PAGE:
The Hubs loves NPR and KPBS, so much that if you are in San Diego and see a red 4Runner with a “I’m a KPBS member” license plate frame, you could honk to the tune of Beethoven’s 5th symphony and he’ll probably be able to tell you what it was. Who better is there to tell you about the beauty that is KPBS? This is what he had to say about February’s charity.
Hello everyone, my name is Guy and I’ll be your guest blogger tonight. I’m here to tell you about a cause very near and dear to my heart (and ears): public radio.
I started listening to public radio at night, where my job had me locked in a room by myself. I would listen to classical music on the program Performance Today, which is actually part of American Public Radio. One of my favorite parts of Performance Today is the Piano Puzzler, by Bruce Adolphe (here’s a choice selection.) Now that I commute, I listen to the news portions of public radio, most often from NPR, because it provides a balanced perspective across a wide spectrum of topics. My favorite secret about public radio is during Marketplace, they list on their website all of the great music played during the bridges -the ~15 second clip of music between stories.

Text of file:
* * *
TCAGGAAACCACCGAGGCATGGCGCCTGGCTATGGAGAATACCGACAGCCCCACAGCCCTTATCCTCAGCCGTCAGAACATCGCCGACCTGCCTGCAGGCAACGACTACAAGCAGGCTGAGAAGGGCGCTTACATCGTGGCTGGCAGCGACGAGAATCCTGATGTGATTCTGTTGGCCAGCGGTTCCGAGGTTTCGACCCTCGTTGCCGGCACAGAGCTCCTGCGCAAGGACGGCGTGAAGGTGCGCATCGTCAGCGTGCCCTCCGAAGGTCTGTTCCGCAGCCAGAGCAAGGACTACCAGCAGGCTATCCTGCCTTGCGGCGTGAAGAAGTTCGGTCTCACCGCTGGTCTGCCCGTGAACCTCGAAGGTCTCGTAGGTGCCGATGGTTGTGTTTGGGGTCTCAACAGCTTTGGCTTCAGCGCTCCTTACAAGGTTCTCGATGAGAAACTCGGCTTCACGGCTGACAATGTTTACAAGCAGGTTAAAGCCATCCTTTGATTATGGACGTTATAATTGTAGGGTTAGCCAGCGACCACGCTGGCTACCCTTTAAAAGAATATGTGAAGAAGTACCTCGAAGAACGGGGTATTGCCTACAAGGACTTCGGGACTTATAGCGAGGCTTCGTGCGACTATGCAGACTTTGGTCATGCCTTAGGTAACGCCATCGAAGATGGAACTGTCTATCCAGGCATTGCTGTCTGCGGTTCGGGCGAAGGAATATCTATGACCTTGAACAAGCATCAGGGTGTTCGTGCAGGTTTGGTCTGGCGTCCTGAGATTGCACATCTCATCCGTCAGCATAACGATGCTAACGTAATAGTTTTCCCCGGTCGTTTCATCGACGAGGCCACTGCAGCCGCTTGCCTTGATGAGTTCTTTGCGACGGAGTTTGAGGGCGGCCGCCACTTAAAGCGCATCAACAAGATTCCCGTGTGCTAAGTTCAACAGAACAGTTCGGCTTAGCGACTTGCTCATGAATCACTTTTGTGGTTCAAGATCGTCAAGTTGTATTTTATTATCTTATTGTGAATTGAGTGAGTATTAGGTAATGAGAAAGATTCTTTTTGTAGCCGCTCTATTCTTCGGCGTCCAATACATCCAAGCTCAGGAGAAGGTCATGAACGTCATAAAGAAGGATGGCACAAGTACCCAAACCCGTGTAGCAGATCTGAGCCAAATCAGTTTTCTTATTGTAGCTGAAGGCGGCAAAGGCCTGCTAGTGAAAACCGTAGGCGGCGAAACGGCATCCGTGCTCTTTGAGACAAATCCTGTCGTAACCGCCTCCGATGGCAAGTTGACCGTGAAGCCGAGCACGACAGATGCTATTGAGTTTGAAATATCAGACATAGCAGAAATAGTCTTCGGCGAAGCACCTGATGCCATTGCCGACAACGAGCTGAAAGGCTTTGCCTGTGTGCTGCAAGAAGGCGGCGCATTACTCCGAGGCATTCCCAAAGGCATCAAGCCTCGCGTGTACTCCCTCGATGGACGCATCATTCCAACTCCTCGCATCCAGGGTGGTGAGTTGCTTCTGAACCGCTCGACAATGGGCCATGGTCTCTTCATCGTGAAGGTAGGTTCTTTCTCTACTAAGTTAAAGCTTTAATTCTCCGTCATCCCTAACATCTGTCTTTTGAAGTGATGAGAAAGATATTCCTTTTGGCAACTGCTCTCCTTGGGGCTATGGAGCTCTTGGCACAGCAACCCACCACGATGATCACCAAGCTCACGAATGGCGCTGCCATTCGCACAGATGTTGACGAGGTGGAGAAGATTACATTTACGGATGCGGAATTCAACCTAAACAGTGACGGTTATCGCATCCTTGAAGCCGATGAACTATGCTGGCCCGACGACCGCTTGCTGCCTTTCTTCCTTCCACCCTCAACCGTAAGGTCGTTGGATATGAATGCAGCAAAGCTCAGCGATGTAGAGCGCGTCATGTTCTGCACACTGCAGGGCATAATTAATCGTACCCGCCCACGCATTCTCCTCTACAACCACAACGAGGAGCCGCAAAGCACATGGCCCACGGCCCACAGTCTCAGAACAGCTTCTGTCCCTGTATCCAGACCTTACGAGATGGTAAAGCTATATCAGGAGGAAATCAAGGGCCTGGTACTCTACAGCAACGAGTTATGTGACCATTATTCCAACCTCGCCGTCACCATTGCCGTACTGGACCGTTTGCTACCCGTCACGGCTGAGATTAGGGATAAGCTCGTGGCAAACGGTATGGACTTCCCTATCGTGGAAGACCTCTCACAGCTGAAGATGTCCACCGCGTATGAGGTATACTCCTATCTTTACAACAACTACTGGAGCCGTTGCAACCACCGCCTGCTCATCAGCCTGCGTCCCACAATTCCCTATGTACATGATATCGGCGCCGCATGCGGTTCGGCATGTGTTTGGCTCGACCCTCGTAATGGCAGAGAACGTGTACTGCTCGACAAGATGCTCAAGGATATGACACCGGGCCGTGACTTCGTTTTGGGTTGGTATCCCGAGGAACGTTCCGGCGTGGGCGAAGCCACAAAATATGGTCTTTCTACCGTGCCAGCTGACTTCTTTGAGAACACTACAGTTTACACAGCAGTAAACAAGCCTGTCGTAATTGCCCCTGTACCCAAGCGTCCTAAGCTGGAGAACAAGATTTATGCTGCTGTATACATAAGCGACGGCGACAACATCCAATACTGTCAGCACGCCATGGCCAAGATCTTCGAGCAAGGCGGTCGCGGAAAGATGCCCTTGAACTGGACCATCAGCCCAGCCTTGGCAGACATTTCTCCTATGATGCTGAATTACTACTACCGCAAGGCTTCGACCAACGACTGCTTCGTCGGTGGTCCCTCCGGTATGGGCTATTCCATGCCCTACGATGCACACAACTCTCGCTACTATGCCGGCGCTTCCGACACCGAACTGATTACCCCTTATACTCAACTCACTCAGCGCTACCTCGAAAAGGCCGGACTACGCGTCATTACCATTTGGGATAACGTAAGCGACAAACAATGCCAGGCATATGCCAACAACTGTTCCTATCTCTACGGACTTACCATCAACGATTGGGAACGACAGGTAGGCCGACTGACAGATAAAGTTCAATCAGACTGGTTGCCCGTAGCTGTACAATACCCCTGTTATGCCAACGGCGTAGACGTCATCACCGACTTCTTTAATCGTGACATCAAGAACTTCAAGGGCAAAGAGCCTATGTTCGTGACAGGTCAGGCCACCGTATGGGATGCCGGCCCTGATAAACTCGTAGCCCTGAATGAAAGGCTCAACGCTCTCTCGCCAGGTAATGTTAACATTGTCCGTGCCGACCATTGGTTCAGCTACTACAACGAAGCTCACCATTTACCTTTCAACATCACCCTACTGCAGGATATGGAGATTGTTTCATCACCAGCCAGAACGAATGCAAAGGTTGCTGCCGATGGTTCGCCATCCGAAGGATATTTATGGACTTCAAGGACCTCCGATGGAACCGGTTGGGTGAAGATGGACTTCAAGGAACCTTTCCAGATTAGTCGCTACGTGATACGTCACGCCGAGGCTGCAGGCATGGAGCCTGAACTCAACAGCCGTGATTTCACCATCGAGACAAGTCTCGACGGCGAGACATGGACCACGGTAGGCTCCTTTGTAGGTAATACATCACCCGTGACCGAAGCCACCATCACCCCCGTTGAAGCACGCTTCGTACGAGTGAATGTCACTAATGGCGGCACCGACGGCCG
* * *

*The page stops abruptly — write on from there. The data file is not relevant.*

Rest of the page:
Who are they and what do they do? KPBS is a public service of San Diego State University (SDSU) that produces high quality, unbiased stories about San Diego area news, as well as distribute news created by the NPR and American Public Radio network. They broadcast via radio, television (with PBS) and the web. In times of emergency, they provide invaluable details, such as what areas had to evacuate in San Diego County during the 2009 wildfires.
How do they do it? Using a combination of funds from individual donors, corporate sponsers, government grants, and funding from SDSU. They deliver unbiased investigative reporting with a network of public new stations tied together though NPR.
How can you support public radio? You can donate to KBPS, American Public Media, or your local public broadcasting station. When discussing the news around the office water cooler, mention what you heard on NPR- spread the word.